London postal workers condemn strike sell-out by Communication Workers Union

By our correspondents
11 November 2009

Since the Communication Workers Union called off national strike action at the end of last week, reporting teams from the World Socialist Web Site have been talking to postal workers in London.

At Mount Pleasant depot, teams distributed around 350 copies of the statement “Communication Workers Union sabotages postal strike” on the morning shift. By lunchtime many workers had already read the statement. One worker told us, “We’ve read it, and we all agree with it.”

Workers spoke of their anger at the betrayal of the CWU. This anger had mounted as news broke last Thursday of the CWU-Royal Mail deal to end the strike. According to one worker, the CWU representatives were nowhere to be seen when the news was announced.

On Friday, with news of the betrayal just emerging, there were reports of workers resigning from the union. One worker told us, “If the union has betrayed us we might all have to come out of the union.” Another worker, with 30 years’ service, said he would now “have to seriously think for the first time about the union, and who is going to defend my conditions, because it is clear they won’t.”

Several workers raised the betrayal of the 2007 dispute, which paved the way for the present assault on jobs, wages and conditions. In particular they pointed to the role of the Trades Union Congress (TUC) in negotiating the end of that dispute. The deal done with management then not only left unresolved all the issues in dispute, but enabled Royal Mail to pursue their privatisation agenda even more vigorously.

“We are being turned over again by the union and the TUC,” one worker said. “They did it in 2007 and they’re doing it again this time.”

Another worker said he had warned co-workers about the betrayal in 2007, and that it would be repeated. “The TUC,” he said, “have assisted the CWU in this all the way to do what management want.”

The CWU has disarmed postal workers during these disputes. One worker argued that to be fully effective, strike action should have been held back until the Christmas period. The strike had started “too early,” he said.

“We raised that what had been required was a full strike of all postal workers, not separated by function or locality, from the outset,” he said. They had been told in the summer that London was isolated, and would not have received full support across the country.

In fact, during the summer wildcat strikes were breaking out across the country. The CWU was only finally forced to call a national strike ballot by the sheer scale of regional demands for ballots. Extra staff had had to be allocated to deal with the nearly 500 regional applications for ballots received by June.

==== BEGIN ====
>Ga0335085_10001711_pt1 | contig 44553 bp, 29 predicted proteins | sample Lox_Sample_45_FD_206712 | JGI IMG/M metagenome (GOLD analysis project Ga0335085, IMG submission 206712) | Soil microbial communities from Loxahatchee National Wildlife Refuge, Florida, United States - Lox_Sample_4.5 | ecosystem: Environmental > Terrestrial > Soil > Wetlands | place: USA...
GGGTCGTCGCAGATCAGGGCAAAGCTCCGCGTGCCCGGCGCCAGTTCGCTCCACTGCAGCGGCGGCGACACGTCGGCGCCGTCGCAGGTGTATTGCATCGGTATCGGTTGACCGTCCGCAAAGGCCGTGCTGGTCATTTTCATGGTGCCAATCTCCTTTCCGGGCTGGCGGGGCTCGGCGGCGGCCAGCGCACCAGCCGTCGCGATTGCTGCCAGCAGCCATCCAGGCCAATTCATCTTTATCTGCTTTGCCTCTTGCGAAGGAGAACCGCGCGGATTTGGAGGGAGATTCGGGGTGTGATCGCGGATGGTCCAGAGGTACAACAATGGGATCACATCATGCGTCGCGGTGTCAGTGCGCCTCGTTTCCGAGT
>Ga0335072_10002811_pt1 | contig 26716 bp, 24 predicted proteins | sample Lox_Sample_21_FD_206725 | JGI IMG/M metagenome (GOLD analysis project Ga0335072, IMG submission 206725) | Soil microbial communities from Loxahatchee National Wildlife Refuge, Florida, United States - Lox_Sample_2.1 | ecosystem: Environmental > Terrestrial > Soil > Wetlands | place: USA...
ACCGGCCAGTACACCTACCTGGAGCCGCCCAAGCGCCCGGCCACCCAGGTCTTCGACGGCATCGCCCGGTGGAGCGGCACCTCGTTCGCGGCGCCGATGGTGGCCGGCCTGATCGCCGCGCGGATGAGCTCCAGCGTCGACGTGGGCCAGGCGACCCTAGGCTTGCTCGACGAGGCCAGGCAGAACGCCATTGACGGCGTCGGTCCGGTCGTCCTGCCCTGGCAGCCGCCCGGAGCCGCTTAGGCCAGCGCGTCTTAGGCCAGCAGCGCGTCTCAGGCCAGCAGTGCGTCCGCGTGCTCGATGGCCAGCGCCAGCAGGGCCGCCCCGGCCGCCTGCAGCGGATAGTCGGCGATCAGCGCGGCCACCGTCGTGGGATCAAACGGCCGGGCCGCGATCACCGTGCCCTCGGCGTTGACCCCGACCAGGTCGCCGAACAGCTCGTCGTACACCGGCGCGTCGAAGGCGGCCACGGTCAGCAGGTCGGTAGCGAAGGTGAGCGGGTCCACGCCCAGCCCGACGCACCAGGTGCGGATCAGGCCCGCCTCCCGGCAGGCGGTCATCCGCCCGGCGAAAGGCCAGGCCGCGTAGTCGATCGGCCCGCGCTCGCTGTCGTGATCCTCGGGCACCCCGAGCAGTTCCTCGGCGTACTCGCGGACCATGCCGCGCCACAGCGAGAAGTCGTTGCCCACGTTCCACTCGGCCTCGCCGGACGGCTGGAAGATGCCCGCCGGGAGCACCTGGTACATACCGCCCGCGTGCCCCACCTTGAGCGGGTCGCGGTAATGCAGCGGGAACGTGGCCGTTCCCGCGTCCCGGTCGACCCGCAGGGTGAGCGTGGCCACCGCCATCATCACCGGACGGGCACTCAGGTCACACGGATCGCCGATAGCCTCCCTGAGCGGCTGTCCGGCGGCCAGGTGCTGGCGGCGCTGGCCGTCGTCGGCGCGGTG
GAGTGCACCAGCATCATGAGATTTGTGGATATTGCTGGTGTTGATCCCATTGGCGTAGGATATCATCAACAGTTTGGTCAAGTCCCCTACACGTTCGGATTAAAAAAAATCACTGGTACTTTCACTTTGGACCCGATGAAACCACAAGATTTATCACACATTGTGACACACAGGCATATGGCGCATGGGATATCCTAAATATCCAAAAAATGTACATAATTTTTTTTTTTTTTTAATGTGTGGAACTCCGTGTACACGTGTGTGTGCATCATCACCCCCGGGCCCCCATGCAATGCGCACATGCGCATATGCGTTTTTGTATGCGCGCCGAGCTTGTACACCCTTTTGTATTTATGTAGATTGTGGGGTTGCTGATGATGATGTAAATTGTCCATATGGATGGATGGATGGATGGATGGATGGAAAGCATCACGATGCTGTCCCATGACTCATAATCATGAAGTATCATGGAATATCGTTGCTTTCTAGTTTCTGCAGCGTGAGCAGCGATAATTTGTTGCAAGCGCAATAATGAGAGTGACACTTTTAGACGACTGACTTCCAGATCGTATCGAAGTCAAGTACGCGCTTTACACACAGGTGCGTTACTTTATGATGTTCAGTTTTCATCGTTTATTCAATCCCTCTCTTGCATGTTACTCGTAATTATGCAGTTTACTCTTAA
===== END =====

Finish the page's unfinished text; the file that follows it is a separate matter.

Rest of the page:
This worker summarised the record of the strikes that the CWU had reluctantly been forced to call as “Seventeen strikes and f**k all.” Other workers explained the personal impact of the strike: “I have lost £1,600 due to the strikes…and they have called off the strikes at the busiest time of the year. I don’t understand. It’s wrong.”

He was clear on the level of disillusionment with the union. “If the CWU call us out in January,” he said, “no one will strike.” In this way the service the CWU performs for Royal Mail can be seen quite clearly. The CWU has channelled and thwarted the anger of postal workers, and served to prevent any fight against management.

As the interim agreement reached between the CWU and Royal Mail makes perfectly clear, the union’s commitment is to the company, not the workers. According to the agreement, “Royal Mail and the CWU share a common understanding of the scale and nature of the challenges facing the business and a determination to address these challenges in a way that secures a successful future.”

As one worker said to the WSWS, “What deal? We have been sold down the river.”

As in 2007, a crucial role has been played in the betrayal of postal workers by pseudo-left groups like the Socialist Workers Party. SWP member Jane Loftus is on the national executive of the CWU. Although she voted against the 2007 agreement, she conducted no campaign within the CWU against it, issued no public criticism of it, and afterward covered up the political lessons of that betrayal.

This time around, Loftus did vote for the deal done to sabotage this strike. The CWU announced that the deal had been agreed unanimously by the Postal Executive, which includes Loftus. The SWP has acknowledged that this was a disgraceful deal, but has said nothing about Loftus and is trying might and main to confine postal workers within the structures of the CWU.

The WSWS has insisted from the outset that the dispute against Royal Mail can only be pursued by taking the struggle out of the hands of the union. New rank-and-file organisations must be built, in a rebellion against the trade unions, to press forward the interests of the working class. This can only be done by breaking definitively with the Labour Party, a right-wing party of big business, and fighting to build a new and genuinely socialist party to reorganise society for the economic benefit of all and not the corporate profits of a tiny minority. That party is the Socialist Equality Party.

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